The federal judge overseeing Hunter Biden’s federal criminal case on Friday ordered attorneys to raise issues with her chambers, not the court clerk, after bizarre accusations of impersonation.
U.S. District Judge Maryellen Noreika earlier in the week threatened sanctions, accusing an employee at a law firm representing Biden of apparently misrepresenting their identity to the clerk’s office during a phone call.
Biden’s legal team has insisted it is all a misunderstanding. The employee submitted under penalty of perjury that they did not deceive anyone, suggesting that the clerk’s office perhaps instead made a mistake.
Noreika, a Trump appointee, ordered on Friday that “any issues or inquiries” in the case “shall be brought to my attention and not to the Clerk’s Office.”
“The Clerk’s Office for this Court is staffed by many hardworking and dedicated employees,” she wrote. “They are often the public face of this Court and must address many different, and often difficult, issues on any given day. Their jobs are not always easy, but they do these jobs well. They have earned my trust and my respect. I will not tolerate or countenance them being ill-used, disrespected or lied to.”
The unusual developments arose out of a last-minute attempt by a House committee chair to block Biden’s plea agreement ahead of a Wednesday hearing.
House Ways and Means Committee Chairman Jason Smith (R-Mo.) filed documents urging the judge to consider recent testimony to Congress by IRS whistleblowers, who alleged Biden received preferential treatment, before accepting the deal.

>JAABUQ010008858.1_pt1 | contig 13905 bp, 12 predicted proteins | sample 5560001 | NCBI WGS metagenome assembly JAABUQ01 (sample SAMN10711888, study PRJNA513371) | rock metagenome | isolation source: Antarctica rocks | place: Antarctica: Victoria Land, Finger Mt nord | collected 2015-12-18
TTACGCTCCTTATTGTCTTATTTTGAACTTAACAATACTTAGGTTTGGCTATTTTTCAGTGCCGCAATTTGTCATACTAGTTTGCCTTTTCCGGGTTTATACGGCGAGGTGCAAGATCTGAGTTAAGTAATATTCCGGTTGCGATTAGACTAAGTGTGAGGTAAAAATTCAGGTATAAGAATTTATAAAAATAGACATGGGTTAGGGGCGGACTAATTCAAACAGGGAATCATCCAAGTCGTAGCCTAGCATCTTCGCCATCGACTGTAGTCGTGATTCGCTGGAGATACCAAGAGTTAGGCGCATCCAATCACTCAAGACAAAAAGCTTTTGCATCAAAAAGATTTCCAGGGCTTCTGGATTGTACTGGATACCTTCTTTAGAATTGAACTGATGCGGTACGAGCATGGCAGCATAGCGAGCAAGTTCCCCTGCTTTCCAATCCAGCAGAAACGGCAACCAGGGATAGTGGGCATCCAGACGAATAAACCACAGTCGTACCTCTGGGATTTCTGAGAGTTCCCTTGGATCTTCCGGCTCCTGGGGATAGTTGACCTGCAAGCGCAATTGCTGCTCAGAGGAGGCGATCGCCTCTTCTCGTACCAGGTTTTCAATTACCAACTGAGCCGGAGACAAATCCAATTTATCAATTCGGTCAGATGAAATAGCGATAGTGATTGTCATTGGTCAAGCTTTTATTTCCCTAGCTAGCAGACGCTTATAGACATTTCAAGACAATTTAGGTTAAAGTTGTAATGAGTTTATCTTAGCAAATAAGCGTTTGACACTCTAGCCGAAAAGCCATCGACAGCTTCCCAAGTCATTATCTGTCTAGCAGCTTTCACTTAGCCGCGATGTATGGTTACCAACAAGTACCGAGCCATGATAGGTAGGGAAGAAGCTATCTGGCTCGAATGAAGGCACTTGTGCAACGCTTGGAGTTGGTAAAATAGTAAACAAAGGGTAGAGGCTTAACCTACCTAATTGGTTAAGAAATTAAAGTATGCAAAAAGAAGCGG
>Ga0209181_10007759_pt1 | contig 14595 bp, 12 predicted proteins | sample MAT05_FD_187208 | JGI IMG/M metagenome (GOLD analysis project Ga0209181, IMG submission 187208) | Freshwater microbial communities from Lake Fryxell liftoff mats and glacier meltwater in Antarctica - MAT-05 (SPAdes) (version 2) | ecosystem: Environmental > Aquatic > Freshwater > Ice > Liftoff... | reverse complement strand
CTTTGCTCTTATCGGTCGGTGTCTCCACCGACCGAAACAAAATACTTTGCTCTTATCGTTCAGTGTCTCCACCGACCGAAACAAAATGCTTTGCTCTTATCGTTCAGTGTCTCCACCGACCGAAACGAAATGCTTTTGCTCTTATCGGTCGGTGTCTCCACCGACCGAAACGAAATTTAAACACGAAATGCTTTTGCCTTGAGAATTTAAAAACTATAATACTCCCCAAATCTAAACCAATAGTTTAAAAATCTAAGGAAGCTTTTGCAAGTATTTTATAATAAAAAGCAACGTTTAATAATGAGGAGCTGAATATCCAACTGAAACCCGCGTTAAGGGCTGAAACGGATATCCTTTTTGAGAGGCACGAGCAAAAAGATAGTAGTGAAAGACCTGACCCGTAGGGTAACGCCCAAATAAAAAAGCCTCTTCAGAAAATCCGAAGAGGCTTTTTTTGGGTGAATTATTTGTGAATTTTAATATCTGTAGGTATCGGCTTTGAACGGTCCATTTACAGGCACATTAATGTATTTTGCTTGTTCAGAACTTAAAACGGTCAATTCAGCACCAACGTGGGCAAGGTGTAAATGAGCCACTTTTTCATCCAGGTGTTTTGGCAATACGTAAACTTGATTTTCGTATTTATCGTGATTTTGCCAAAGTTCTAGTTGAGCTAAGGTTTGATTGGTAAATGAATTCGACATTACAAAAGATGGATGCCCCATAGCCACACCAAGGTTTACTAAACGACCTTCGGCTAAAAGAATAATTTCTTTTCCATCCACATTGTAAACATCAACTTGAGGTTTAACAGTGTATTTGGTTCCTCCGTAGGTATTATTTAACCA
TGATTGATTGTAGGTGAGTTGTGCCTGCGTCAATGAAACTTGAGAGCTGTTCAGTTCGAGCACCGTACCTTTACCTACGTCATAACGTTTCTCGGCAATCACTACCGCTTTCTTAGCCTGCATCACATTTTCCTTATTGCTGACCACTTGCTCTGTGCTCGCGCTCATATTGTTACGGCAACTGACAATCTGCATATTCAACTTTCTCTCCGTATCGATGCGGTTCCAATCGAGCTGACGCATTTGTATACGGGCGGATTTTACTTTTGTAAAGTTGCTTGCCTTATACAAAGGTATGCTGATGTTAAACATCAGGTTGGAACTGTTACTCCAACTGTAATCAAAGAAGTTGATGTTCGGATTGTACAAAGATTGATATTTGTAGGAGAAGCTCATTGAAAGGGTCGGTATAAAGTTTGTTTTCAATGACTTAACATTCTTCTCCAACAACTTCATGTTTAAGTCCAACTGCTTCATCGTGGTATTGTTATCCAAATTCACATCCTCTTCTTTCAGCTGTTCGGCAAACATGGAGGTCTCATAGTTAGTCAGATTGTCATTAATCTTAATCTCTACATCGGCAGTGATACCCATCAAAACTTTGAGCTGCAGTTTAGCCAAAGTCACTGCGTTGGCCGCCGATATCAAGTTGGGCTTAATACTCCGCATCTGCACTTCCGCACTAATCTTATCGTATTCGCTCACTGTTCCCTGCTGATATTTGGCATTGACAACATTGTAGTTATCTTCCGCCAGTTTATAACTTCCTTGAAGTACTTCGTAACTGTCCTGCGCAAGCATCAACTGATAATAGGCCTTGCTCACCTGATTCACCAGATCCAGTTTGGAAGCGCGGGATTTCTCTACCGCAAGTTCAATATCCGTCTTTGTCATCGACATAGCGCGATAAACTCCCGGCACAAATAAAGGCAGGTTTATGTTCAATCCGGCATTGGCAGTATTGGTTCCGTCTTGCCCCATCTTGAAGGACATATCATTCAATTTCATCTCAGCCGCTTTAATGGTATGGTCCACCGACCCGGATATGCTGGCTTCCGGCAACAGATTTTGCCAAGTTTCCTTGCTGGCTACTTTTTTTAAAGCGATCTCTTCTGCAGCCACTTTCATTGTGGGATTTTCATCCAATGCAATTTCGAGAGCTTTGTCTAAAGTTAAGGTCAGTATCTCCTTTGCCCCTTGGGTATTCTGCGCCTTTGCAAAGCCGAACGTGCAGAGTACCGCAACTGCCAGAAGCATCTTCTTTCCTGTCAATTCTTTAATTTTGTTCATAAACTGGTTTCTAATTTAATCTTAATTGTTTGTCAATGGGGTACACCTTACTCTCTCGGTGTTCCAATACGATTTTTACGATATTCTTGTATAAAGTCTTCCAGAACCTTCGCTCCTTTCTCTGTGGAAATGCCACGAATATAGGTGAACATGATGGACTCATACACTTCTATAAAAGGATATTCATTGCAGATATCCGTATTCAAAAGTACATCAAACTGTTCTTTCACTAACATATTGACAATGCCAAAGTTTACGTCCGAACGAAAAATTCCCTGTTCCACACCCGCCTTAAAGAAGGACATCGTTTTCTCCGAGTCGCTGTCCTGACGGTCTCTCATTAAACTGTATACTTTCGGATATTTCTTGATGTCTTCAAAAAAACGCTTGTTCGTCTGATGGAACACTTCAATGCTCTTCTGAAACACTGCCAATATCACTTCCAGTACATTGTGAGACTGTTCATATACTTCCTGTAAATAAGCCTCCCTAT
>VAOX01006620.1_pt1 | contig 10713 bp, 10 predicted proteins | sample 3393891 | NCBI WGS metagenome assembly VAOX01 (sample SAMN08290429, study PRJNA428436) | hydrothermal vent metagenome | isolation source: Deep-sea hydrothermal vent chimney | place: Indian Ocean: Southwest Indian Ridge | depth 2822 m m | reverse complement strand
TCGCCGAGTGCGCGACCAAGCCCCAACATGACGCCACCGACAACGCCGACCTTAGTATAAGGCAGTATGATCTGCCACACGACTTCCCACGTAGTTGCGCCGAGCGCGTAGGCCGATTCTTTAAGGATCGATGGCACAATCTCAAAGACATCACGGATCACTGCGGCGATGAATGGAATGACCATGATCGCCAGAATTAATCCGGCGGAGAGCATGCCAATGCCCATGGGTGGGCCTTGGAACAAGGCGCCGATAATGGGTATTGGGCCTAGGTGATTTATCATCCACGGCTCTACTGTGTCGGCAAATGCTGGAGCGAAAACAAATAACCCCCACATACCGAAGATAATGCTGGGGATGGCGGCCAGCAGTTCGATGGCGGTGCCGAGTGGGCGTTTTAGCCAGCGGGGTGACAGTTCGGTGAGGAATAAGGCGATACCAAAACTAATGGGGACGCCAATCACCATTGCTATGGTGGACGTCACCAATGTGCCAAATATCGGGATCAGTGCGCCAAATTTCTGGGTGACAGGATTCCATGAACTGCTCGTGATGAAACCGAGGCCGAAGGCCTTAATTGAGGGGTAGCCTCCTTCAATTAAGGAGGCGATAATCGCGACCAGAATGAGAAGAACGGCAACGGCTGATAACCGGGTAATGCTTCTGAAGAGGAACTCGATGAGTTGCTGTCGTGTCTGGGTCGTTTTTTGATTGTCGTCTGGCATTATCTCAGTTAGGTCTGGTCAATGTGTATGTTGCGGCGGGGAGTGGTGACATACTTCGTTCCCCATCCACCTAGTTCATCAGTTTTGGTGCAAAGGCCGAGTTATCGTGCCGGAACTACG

Noreika ultimately delayed approval of Biden’s plea deal at the hearing, a sudden twist that saw the judge questioning the agreement on other grounds.
Biden’s legal team had accused Smith of including private social security and grand jury information in the document, which was filed publicly. An employee at a firm representing Biden who is not a practicing attorney called the clerk’s office seeking to have the document removed, according to court filings.
Hours later, the judge accused the employee of pretending to call from Smith’s law firm. The employee, under penalty of perjury, said she had identified herself and suggested the mistaken perception possibly occurred when the request was passed along to another court employee.
The judge’s order on Friday also took aim at Smith’s attorney for posting publicly an email from the clerk’s office supporting the impersonation accusations. The email was later refiled with redactions, according to the docket.
“[C]ounsel for the House Ways and Means Committee needlessly included on the public docket an email from a Clerk’s Office staff member that contained her personal contact information,” Noreika wrote.